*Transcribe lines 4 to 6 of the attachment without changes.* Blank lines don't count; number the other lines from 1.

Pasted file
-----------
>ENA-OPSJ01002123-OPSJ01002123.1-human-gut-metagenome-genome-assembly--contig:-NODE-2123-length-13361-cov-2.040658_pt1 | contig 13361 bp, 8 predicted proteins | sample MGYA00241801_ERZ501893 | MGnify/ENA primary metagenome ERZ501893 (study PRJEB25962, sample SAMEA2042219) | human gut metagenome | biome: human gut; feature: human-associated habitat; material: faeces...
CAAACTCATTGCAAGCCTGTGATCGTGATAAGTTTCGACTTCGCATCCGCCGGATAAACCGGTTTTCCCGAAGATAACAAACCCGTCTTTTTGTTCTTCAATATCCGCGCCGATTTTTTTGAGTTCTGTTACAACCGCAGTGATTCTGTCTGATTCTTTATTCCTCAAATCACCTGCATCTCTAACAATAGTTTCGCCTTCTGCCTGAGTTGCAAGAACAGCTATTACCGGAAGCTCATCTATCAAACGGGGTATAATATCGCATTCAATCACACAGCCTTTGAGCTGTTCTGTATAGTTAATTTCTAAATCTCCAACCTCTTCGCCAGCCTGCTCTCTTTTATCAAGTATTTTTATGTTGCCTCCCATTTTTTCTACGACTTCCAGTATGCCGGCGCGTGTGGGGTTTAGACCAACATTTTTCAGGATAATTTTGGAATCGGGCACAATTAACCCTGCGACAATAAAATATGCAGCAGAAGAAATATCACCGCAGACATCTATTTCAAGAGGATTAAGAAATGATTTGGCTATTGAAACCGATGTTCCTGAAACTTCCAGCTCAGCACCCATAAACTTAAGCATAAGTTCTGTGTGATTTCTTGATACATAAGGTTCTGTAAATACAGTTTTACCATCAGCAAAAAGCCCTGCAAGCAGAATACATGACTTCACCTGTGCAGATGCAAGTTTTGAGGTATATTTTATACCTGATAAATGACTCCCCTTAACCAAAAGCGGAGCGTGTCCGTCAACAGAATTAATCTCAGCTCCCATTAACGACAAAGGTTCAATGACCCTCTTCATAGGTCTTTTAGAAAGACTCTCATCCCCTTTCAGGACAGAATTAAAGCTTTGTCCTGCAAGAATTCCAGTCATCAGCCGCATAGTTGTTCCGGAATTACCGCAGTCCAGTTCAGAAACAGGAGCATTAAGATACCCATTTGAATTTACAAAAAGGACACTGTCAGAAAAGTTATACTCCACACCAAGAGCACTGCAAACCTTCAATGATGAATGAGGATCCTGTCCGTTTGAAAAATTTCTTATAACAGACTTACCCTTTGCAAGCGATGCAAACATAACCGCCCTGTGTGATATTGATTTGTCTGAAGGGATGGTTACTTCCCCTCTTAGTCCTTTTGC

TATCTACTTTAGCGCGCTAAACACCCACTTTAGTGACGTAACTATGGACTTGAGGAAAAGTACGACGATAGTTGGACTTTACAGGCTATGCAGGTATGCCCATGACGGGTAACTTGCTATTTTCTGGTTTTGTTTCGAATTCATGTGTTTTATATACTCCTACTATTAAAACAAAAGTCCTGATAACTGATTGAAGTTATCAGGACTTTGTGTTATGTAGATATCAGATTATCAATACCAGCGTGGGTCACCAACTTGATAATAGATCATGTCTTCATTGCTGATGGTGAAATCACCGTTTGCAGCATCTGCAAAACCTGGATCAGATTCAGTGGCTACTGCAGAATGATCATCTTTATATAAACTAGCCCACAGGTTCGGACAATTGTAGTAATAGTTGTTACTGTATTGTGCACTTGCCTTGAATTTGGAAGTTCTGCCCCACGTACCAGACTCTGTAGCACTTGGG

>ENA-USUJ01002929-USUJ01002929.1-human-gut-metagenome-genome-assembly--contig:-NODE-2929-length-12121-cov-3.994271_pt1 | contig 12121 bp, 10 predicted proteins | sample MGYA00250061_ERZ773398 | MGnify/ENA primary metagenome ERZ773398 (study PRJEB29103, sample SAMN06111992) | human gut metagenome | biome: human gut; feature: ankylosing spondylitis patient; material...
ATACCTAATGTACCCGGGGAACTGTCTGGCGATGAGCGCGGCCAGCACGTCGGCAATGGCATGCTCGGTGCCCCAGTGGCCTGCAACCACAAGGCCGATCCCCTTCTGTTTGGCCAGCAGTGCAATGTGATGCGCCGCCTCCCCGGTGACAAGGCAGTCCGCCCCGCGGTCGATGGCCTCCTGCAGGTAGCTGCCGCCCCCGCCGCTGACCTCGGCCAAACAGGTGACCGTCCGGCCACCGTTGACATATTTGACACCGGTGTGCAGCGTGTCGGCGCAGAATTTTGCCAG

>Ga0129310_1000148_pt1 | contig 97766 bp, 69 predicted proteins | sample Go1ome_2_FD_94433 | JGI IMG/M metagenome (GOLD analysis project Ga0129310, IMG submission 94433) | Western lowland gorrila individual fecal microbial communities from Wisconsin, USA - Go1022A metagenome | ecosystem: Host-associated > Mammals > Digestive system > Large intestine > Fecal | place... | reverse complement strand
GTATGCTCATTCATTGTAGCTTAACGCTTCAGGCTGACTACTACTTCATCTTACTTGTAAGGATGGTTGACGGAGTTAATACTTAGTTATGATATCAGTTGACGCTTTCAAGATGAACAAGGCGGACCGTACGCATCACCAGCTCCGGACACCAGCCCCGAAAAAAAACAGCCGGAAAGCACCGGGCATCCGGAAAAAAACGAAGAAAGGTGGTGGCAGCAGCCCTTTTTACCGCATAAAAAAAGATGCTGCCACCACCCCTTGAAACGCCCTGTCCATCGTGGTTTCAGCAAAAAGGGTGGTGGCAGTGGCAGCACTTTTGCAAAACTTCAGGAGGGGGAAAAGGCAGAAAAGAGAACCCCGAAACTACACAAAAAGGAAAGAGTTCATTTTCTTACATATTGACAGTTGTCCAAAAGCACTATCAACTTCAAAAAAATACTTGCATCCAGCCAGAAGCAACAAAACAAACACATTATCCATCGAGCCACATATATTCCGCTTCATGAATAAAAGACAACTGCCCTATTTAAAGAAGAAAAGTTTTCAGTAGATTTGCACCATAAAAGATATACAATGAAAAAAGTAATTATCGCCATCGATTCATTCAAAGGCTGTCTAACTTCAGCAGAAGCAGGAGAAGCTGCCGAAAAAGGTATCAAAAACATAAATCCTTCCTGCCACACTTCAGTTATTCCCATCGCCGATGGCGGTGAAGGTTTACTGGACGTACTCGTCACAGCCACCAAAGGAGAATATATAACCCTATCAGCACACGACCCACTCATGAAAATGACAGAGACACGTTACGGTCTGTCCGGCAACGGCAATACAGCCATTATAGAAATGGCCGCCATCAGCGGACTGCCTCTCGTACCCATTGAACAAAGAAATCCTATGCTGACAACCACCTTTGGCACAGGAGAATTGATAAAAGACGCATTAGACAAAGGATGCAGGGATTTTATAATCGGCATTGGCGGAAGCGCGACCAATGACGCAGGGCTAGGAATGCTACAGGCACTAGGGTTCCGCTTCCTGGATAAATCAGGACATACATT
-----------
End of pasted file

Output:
>ENA-USUJ01002929-USUJ01002929.1-human-gut-metagenome-genome-assembly--contig:-NODE-2929-length-12121-cov-3.994271_pt1 | contig 12121 bp, 10 predicted proteins | sample MGYA00250061_ERZ773398 | MGnify/ENA primary metagenome ERZ773398 (study PRJEB29103, sample SAMN06111992) | human gut metagenome | biome: human gut; feature: ankylosing spondylitis patient; material...
ATACCTAATGTACCCGGGGAACTGTCTGGCGATGAGCGCGGCCAGCACGTCGGCAATGGCATGCTCGGTGCCCCAGTGGCCTGCAACCACAAGGCCGATCCCCTTCTGTTTGGCCAGCAGTGCAATGTGATGCGCCGCCTCCCCGGTGACAAGGCAGTCCGCCCCGCGGTCGATGGCCTCCTGCAGGTAGCTGCCGCCCCCGCCGCTGACCTCGGCCAAACAGGTGACCGTCCGGCCACCGTTGACATATTTGACACCGGTGTGCAGCGTGTCGGCGCAGAATTTTGCCAG

>Ga0129310_1000148_pt1 | contig 97766 bp, 69 predicted proteins | sample Go1ome_2_FD_94433 | JGI IMG/M metagenome (GOLD analysis project Ga0129310, IMG submission 94433) | Western lowland gorrila individual fecal microbial communities from Wisconsin, USA - Go1022A metagenome | ecosystem: Host-associated > Mammals > Digestive system > Large intestine > Fecal | place... | reverse complement strand